April 25, 2018

Language of Poptimism

I just want to talk about an interesting, early piece of "poptimism" in a sense. (Poptimism is "the belief that pop music is as worthy of professional critique and interest as rock music." Source). It's a song called "I Want To Hear a Yankee Doodle Tune" by George M. Cohan. George M. Cohan is one of those revered Tin Pan Alley-era songwriters that rock fans scoff at and pop fans forget. He was also apparently very proud of his Irish heritage.

There's a recording of "I want to hear a Yankee Doodle tune" done by George Cohan. Please note that the notion of a songwriter singing their own songs was not common in his time. Singing and songwriting were very different professions whose skill sets rarely intersected. You'll occasionally find composers singing their own songs, like Cole Porter doing the full version of "Anything Goes." It's not common.

There's three things about this song that are incredible. First, it's basically an early poptimist anthem. Seriously! Poptimism hadn't been invented yet, but we've had a lowbrow / highbrow distinction for as long as brows have been low and high. This song comes down squarely on the side of "lowbrow is the way to go-brow."

It's really clever
And lasts forever,
You hear it once, forget it never,
For now we are coming to hanky, panky, popular melody days.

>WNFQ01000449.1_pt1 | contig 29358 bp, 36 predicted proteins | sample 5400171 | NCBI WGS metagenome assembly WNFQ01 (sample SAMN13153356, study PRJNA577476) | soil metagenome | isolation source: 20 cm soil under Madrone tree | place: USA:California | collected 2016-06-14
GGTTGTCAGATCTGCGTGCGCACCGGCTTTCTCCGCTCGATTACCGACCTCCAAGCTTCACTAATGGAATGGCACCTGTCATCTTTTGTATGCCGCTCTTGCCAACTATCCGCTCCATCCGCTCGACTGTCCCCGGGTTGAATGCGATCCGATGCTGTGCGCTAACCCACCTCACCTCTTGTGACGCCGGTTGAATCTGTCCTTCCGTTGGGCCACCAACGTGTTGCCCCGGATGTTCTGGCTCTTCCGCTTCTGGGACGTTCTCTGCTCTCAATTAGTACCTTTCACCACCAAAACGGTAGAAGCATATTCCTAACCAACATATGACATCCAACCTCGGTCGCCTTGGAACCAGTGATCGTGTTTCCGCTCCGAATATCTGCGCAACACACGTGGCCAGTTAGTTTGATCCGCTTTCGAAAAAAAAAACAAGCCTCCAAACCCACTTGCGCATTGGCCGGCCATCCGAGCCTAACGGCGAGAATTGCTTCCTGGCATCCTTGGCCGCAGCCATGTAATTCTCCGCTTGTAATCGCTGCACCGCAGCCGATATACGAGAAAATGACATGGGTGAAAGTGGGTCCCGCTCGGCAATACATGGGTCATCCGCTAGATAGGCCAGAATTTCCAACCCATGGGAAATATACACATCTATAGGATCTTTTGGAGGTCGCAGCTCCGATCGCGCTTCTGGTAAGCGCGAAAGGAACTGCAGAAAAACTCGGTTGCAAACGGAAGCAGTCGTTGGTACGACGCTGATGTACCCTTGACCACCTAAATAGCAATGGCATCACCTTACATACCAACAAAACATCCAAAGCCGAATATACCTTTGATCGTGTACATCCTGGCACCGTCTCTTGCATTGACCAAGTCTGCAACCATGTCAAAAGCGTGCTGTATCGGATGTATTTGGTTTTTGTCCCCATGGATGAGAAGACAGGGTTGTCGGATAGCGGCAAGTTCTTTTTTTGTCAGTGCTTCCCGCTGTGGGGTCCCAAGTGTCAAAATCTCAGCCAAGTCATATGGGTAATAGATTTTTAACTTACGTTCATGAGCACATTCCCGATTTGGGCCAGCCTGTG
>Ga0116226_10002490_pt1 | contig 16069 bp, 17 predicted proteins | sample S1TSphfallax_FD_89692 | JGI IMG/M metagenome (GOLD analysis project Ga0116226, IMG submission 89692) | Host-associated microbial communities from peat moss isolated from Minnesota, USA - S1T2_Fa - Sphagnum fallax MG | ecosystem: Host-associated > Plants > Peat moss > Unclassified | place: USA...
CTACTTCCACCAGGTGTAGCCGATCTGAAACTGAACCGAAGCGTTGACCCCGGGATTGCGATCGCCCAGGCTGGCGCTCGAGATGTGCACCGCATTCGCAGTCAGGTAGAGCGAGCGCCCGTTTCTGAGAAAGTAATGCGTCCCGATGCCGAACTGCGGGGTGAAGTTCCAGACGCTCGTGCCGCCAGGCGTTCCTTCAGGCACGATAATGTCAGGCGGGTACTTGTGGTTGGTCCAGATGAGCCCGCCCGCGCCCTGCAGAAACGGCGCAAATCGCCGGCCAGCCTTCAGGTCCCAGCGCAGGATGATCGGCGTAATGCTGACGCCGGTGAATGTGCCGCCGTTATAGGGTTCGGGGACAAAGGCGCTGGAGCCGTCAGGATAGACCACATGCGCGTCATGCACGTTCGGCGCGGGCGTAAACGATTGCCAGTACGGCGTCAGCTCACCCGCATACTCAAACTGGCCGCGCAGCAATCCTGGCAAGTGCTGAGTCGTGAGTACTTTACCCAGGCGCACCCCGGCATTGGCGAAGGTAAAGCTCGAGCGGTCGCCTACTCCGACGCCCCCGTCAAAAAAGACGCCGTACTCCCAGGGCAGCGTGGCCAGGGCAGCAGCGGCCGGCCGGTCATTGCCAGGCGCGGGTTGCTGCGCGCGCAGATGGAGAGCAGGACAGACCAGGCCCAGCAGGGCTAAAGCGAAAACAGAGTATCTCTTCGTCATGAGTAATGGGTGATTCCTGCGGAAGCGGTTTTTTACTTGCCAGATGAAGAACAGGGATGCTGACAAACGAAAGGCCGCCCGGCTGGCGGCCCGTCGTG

That it's the music, there's no doubt of it.
Cut all the cheap cadenzas out of it.
Music to please the gang
With plenty of biff and bang;

Music that all the children hum a bit,
All the composer's glories come of it.
It's so ringing,
That's what is bringing
The popular melody craze.

Moreover, he's not just saying that the "popular melody" should be appreciated on its own merits for its emotional qualities and catchy tunes, but he puts down classical music as "pretentious" and a "pain." Change the lyrics around and this is indistinguishable from a modern day pop forum calling indie music pretentious and tuneless.

I've always hated
That overrated
Pretentious music, complicated,

And compositions
That have conditions,
And intermissions that please musicians.

It's hard to hear it, or just be near it,
Upon my word I always fear it,
For I'm the original cranky, Yankee popular melody fool.

Give me a tune that's worth a listening,
Give me a tune that's worth a whistling.
I want a Sousa strain
Instead of a Wagner pain;

Give the trombones a chance to blow in it,
Give me a dash of rag and go in it.
What I'm stating
Is advocating
The popular melody school.

By the way, he's mostly... speaking through the melody, isn't he? There's no real melody in the verses. Try playing it on the piano and you'll see what I mean. Instead, he's using complex rhyme schemes and a chanting... Now I'm not saying George M. Cohan invented rap, but!

We're not just here for poptimism, though. George M. Cohan is going a step forward and saying that liking popular music is patriotic compared to all that highbrow stuff. This element of poptimism has been lost to the ages as pop music has stopped comparing itself to classical music and instead started comparing itself to rock.